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IDF2009

Hallo hoppy reader,

It’s Tuesday and that means I’ve taken a bat turn to the left and landed at Moscone for another Intel Developer Forum. This first installment concern’s the show’s opening keynote, from Paul Otellini and associates. Paul’ theme: A Continuum of Computing

BLOGS.INTEL.COM/IDF
Paul Otellini:
A continum of computing
IDF is changing. It used to be almost entirely OEMs. Now, it’s roughly 20 divided OEMs, another 20 is from CE, another from telecom, another from software
Moore’s Law: 2009 – 32nm is here now, it makes it econimoclly feasible to manufacture Westmere, then Sandybridge, “next gen microarchitecture on cadence for next year.”
next gen; 22nm showed a functional SRAM based on that process. 22nm will be followed by 15nm
SoC (System on Chip for embedded systems) will become a larger part of Intel’s product mix.
personal computers: Otellini predicts flat to slightly up into next year.
Branding: Core i3, i5 and i7, based on Westmere. Intel has worked closely with MS to make sure that vPro will seamlessly run legacy software in Win 7
Arrandale dual core for mobile bemo: improved scheduling means better handling of background processes, better security w/Anti-theft 2.0 means remoye kill & reanimation, no need to visit the IT dept. to bring the machine back from the dead.
CE demo: showed a MID, an Arrandale laptop and a full size Sandybridge desktop tower, all running flavors of Win7. He created some content, then pushed it up to a STB. Even the MID can hadled FMV, games and other “performance” applications…Common use models, scaled to each device.
On to mobility, Atom & Netbooks: Otellini discussed how choice of Intel-optimized OS is important: Win, Moblin Linux & VXworks (Wind River). Adobe, MS & Java are all on board for Atom support.
Asus and Acer are following Apple’s app store in creating netbook app stores in conjunction with Intel.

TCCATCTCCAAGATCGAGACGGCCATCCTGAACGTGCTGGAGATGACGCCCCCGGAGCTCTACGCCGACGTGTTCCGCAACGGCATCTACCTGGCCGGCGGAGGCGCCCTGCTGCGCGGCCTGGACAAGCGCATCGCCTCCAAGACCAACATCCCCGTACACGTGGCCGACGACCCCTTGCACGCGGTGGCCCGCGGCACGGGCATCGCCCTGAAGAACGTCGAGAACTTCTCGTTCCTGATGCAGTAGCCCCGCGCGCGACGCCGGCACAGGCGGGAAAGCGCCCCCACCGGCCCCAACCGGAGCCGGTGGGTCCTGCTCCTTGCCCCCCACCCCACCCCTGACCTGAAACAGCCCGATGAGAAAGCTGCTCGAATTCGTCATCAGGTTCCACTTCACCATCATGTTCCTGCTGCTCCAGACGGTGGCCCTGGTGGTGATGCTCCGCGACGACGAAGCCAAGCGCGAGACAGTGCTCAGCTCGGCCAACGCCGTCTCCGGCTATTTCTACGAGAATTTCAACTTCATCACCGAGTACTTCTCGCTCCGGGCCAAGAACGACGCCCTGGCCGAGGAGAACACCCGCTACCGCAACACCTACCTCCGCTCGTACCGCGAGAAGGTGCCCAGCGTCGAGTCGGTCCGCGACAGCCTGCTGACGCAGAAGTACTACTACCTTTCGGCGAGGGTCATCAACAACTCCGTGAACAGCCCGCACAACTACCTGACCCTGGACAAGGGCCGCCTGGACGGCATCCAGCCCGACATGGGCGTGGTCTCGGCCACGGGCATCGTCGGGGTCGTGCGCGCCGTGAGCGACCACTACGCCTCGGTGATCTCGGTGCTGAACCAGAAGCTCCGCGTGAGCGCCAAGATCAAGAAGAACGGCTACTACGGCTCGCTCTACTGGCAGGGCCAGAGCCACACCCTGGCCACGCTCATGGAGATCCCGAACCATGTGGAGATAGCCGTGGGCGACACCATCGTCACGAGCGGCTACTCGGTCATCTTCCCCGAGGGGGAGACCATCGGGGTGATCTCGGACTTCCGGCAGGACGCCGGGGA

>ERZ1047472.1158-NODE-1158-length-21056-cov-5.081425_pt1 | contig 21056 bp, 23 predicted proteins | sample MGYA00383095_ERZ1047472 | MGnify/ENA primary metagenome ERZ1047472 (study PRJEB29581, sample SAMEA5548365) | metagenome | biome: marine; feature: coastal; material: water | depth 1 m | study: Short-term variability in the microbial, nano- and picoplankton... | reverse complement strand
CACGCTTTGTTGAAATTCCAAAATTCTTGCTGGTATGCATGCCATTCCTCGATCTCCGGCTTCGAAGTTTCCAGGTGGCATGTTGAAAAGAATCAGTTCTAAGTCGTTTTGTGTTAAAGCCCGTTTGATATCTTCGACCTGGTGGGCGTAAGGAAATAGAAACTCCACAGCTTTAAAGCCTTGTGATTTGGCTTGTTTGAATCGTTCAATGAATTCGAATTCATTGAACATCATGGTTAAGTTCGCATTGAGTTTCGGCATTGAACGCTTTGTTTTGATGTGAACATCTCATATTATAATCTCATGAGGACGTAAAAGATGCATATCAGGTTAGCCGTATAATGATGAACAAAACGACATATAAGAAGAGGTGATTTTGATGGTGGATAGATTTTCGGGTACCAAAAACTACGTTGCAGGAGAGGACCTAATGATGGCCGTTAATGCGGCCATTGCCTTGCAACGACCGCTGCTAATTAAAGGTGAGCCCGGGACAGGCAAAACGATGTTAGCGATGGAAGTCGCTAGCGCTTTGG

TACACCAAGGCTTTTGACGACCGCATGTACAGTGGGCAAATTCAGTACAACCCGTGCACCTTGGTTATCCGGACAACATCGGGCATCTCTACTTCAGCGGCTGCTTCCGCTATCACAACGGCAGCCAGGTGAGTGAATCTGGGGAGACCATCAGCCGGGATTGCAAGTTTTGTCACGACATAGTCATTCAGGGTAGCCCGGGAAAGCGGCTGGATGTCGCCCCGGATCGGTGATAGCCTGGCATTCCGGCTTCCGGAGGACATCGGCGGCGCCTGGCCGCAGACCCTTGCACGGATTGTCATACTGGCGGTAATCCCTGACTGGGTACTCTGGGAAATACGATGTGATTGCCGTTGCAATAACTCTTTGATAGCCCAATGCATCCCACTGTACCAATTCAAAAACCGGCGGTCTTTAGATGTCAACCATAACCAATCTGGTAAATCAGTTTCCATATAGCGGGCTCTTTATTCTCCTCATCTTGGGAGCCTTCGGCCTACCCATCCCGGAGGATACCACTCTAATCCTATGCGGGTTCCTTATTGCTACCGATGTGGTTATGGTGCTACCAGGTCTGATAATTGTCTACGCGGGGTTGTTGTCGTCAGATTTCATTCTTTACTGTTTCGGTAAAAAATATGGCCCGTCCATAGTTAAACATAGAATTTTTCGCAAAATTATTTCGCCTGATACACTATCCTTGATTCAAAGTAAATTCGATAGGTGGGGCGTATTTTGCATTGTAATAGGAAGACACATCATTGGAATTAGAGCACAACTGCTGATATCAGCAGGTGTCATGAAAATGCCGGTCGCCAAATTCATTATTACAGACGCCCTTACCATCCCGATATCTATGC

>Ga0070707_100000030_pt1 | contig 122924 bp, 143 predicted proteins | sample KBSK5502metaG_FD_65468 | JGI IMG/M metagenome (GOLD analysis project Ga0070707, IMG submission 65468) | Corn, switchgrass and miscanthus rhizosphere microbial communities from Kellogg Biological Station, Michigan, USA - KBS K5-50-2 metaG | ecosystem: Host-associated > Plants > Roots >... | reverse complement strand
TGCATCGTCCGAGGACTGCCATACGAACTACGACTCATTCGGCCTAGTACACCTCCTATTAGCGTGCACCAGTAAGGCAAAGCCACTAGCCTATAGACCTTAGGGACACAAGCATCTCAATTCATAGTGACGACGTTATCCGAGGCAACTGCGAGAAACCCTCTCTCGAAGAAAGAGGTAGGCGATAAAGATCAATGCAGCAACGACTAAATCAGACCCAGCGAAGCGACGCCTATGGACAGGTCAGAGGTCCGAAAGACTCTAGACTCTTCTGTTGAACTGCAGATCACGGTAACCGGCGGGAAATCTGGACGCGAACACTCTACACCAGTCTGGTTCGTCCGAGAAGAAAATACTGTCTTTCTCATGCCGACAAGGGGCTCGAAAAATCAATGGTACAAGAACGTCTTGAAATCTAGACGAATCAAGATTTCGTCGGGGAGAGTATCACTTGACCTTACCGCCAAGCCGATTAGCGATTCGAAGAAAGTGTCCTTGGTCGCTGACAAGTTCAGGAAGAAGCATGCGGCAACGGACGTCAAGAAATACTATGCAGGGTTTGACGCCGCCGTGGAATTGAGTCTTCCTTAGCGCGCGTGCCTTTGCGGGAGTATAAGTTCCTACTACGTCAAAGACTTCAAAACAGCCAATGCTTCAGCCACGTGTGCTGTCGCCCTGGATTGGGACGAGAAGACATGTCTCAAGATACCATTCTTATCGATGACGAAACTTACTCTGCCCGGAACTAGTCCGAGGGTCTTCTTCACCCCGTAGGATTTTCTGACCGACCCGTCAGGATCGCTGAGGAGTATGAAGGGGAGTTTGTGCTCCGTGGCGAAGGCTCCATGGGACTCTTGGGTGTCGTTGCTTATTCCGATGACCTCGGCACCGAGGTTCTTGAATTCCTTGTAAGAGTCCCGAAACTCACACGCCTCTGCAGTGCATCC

In–vehicle infotainment systems are growing at 17%, even in this economy. Harman’s Becker division will be placing Atom–based systems in BMW and Daimler cars. 
Atom: Menlow, then Moorestown, then, at 32nm, Sfcihoidhvc…Intel’s in the OS business now in a major way (Moblin 2.1 demos).
Next, servers: Nehalem EP & EX focusing on optimzation for virtualization and cloud services.
“Convergence is so yesterday,” said Otellini. Convergence has happened, convergence is a given. “Gluing it all together…” is Intel’s current focus, making what we call computing an invisble, ubiquitous continium.
• IDF Is Changing
He started out by stressing how IDF is changing. It used to be almost entirely OEMs, Original Equipment Manufacturers, the folks that make most of the electronic gear in the world. Otellini’s take on OEM specifically meant the companies that make beige box computers that other companies put their name on. Nowadays, IDF is roughly divided between OEMs, CE or consumer electronic manufacturers, telecoms, software vendors, and other computer–centric geek types.
• Moore’s Law
He went on to discuss Moore’s Law…In 2009, 32nm is here now, making it economically feasible to manufacture the next gen of Intel microarchitecture, Westmere, then their Sandy Bridge, the “next generation microarchitecture on cadence for next year.” “On cadence” refers to Intel’s two year “Tick–Tock” fabrication/product lifecycle roadmap. According to Intel, “Sandy Bridge will feature a sixth generation graphics core on the same die as the processor core and includes AVX instructions for floating point, media and processor intensive software.” AVX or Advanced Vector Extensions is an Intel 256 bit instruction set extension to their legacy SSE instruction set for array processing. AVX is designed for applications that make intensive use of floating point computations.
The follow on fabrication technology to 32nm is 22nm. He showed a functional SRAM wafer based on the 22nm  process, with “…more than 2.9 billion transistors packed into an area the size of a fingernail.” That process will be followed by 15nm which, I’d say, is wicked small. Seriously though, traditional fabrication techniques are reaching their limit so, barring radical breakthroughs in materials and process engineering, companies like Intel will increasingly rely on their “Tera–scale” initiative, where 80 compute cores all cooperatively interoperate on a single die…More on Larrabee and Tera–scale tomorrow.